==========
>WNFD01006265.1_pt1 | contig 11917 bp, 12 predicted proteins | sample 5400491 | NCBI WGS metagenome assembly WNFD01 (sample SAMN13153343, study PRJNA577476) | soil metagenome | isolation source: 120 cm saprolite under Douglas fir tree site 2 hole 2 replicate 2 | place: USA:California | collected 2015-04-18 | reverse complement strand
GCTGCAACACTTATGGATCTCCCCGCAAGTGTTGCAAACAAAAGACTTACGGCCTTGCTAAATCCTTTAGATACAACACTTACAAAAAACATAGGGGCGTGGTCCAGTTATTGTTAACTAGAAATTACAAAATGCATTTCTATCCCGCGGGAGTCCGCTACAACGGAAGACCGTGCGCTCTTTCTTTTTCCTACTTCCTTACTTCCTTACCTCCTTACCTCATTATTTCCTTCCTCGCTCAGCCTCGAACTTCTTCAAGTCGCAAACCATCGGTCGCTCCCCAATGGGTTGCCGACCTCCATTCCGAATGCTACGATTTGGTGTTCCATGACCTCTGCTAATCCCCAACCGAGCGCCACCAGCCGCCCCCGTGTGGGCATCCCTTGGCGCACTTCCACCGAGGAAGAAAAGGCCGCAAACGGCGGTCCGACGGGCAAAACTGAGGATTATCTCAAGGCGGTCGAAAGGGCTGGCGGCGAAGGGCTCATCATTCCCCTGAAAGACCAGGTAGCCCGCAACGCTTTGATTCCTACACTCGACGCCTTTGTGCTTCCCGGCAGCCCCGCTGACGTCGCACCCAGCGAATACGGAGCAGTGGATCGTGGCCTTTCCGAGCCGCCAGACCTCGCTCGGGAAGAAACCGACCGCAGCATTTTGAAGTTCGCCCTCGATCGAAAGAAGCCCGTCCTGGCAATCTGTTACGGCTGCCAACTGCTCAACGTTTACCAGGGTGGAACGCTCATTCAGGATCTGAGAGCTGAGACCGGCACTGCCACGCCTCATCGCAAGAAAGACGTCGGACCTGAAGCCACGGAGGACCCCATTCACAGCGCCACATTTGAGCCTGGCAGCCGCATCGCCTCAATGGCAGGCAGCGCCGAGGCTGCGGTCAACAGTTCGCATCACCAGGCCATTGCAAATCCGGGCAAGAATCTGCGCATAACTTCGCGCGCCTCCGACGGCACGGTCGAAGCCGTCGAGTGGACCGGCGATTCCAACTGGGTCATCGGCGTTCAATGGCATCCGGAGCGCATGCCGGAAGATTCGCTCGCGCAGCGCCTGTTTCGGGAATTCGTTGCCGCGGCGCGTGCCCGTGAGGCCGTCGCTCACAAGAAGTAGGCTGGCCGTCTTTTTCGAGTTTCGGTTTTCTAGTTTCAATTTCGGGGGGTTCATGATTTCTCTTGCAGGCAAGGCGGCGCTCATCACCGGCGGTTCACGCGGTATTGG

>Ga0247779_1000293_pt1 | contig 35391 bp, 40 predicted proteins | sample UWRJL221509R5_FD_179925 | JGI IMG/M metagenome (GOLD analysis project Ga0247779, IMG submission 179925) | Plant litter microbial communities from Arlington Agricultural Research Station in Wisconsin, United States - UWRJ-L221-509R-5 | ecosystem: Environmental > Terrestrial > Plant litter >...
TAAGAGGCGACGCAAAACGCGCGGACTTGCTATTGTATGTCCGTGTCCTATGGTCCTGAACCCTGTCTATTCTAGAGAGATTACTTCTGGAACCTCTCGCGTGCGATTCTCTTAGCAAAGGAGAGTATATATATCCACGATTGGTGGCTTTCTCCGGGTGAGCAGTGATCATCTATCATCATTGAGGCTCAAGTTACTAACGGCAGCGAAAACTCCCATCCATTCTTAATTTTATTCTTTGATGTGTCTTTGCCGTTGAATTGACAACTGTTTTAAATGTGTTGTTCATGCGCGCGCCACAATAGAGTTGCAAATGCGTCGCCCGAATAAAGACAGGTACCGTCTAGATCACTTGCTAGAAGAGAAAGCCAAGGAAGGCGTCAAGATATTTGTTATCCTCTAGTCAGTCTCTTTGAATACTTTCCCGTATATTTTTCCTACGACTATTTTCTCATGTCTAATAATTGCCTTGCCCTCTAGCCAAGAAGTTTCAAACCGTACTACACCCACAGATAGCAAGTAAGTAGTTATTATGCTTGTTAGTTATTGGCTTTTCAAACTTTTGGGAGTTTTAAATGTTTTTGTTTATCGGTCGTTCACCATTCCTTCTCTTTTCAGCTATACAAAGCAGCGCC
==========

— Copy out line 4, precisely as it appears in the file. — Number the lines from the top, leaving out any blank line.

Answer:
TAAGAGGCGACGCAAAACGCGCGGACTTGCTATTGTATGTCCGTGTCCTATGGTCCTGAACCCTGTCTATTCTAGAGAGATTACTTCTGGAACCTCTCGCGTGCGATTCTCTTAGCAAAGGAGAGTATATATATCCACGATTGGTGGCTTTCTCCGGGTGAGCAGTGATCATCTATCATCATTGAGGCTCAAGTTACTAACGGCAGCGAAAACTCCCATCCATTCTTAATTTTATTCTTTGATGTGTCTTTGCCGTTGAATTGACAACTGTTTTAAATGTGTTGTTCATGCGCGCGCCACAATAGAGTTGCAAATGCGTCGCCCGAATAAAGACAGGTACCGTCTAGATCACTTGCTAGAAGAGAAAGCCAAGGAAGGCGTCAAGATATTTGTTATCCTCTAGTCAGTCTCTTTGAATACTTTCCCGTATATTTTTCCTACGACTATTTTCTCATGTCTAATAATTGCCTTGCCCTCTAGCCAAGAAGTTTCAAACCGTACTACACCCACAGATAGCAAGTAAGTAGTTATTATGCTTGTTAGTTATTGGCTTTTCAAACTTTTGGGAGTTTTAAATGTTTTTGTTTATCGGTCGTTCACCATTCCTTCTCTTTTCAGCTATACAAAGCAGCGCC